Research hacks #20: Why it pays to plan your ideal week, and an Excel workbook to help you

In my last post I pointed out how time logging can help you build an accurate picture of how much time you are really spending on different tasks. That is only half the battle of taming your timetable however. The other half is working out how you want and ought to be spending your time, and that is where an ideal week planner comes in.

Before you laugh out loud at the very idea of an “ideal week”, remember Dwight D. Eisenhower’s wise words: “In preparing for battle I have always found that plans are useless, but planning is indispensable.” Sticking rigidly to pre-conceived weekly plans no matter what is the royal road to anti-social selfishness and perpetual frustration, to be sure. But there is also an equal and opposite danger: If you don’t have an idea of how you want to be spending your time, someone else (or more likely multiple other people, each with their own agenda) will spend it for you.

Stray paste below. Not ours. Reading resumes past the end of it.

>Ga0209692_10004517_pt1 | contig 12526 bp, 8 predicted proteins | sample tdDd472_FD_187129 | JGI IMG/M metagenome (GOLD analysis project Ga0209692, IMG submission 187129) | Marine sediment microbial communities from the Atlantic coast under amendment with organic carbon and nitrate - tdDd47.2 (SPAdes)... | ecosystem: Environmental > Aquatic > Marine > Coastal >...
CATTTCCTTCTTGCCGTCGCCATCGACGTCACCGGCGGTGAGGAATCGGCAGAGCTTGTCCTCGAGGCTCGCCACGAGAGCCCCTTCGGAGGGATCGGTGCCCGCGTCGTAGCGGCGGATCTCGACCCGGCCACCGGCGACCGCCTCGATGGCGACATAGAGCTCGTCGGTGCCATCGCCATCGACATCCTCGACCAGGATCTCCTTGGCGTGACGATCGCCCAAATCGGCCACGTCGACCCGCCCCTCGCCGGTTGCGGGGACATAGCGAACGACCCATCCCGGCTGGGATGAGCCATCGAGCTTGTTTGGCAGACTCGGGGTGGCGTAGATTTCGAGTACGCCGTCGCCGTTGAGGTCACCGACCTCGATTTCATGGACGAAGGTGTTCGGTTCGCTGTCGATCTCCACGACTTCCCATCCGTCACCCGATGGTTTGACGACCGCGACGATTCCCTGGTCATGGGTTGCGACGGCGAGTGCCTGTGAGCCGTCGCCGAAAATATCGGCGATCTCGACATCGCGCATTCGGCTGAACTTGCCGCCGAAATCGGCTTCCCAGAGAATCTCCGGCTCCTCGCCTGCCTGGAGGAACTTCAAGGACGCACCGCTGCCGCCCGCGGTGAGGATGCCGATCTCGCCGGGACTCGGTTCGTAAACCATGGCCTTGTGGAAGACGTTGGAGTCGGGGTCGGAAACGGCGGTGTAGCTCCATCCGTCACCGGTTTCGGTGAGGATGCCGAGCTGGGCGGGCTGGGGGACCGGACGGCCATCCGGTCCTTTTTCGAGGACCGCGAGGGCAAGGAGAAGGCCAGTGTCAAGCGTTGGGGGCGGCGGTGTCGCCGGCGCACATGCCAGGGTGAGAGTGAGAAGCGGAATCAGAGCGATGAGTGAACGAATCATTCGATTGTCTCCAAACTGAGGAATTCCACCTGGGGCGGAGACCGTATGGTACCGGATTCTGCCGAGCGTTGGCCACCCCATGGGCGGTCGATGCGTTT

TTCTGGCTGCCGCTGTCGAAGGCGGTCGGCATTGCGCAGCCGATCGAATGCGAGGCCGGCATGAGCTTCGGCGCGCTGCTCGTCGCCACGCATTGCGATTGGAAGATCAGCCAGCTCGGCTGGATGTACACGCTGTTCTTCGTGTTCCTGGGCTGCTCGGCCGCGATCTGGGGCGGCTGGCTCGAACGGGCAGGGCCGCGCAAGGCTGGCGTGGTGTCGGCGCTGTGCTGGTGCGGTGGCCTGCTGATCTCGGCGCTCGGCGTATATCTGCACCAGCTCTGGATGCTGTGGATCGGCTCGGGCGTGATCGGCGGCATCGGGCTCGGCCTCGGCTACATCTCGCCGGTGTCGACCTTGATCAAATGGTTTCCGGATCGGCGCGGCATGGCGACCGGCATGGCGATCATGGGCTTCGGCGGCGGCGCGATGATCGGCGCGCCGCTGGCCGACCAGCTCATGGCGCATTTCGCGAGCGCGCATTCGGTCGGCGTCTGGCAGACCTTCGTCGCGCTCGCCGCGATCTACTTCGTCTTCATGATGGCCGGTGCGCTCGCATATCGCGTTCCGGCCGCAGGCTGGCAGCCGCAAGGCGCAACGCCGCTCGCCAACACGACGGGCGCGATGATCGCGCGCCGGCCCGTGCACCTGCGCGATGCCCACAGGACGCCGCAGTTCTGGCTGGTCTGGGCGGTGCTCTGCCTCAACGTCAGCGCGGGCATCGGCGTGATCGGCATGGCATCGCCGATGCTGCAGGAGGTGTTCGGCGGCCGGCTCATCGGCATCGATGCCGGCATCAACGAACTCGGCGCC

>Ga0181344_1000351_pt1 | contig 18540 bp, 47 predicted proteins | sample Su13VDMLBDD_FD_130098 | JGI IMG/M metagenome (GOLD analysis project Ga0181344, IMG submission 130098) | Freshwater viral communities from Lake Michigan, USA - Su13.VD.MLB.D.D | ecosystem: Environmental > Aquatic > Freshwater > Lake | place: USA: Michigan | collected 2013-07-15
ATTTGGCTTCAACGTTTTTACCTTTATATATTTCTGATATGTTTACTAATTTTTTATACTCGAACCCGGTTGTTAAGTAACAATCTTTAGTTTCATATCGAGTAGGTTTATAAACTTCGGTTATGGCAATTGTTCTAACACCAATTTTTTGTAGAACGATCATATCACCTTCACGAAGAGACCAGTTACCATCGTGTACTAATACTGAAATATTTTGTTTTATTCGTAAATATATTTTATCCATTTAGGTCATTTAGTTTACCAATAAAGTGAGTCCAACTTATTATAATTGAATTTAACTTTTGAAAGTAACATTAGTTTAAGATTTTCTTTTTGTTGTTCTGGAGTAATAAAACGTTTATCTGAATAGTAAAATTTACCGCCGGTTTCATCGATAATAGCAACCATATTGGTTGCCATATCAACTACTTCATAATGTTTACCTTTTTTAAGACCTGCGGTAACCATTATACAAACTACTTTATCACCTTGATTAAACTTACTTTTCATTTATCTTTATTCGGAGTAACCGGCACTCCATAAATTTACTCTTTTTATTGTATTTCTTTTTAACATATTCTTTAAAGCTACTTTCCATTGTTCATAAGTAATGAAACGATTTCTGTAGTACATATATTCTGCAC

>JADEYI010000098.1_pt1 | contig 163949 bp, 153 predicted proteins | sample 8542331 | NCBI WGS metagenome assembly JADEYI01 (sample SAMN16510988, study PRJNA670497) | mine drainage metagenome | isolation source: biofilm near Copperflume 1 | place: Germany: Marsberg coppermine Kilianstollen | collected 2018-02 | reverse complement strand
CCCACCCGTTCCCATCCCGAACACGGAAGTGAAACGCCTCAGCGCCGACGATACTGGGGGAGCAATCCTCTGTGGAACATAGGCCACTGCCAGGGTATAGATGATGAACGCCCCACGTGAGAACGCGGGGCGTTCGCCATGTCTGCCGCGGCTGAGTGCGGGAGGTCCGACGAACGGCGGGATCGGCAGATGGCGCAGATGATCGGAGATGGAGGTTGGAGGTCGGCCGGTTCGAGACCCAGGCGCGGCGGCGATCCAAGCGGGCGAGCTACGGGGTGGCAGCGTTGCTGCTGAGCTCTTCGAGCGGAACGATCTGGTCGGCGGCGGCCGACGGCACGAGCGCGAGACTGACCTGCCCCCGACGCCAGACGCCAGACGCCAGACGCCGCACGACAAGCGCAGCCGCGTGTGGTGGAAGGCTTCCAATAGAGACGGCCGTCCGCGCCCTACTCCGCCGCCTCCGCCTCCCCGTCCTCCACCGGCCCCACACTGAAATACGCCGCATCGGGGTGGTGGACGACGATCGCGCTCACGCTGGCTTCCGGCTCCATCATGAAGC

Another reason to have an ideal week plan is that, as I argued in a previous post, if things don’t get planned they tend not to get done.

To help my own planning I’ve developed an “ideal week” Excel workbook. I use it to sketch out how I want to be spending my time, bearing in mind that no real-life week will resemble the plan in anything like a photo-realist way.

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Here’s how to use the workbook:

When you open it you are presented with an empty grid showing every hour of the week, and an empty table with eight categories and corresponding colours (sleep, work, family, exercise, travel, grooming, eating, and workflow). The week is broken down into half hour chunks.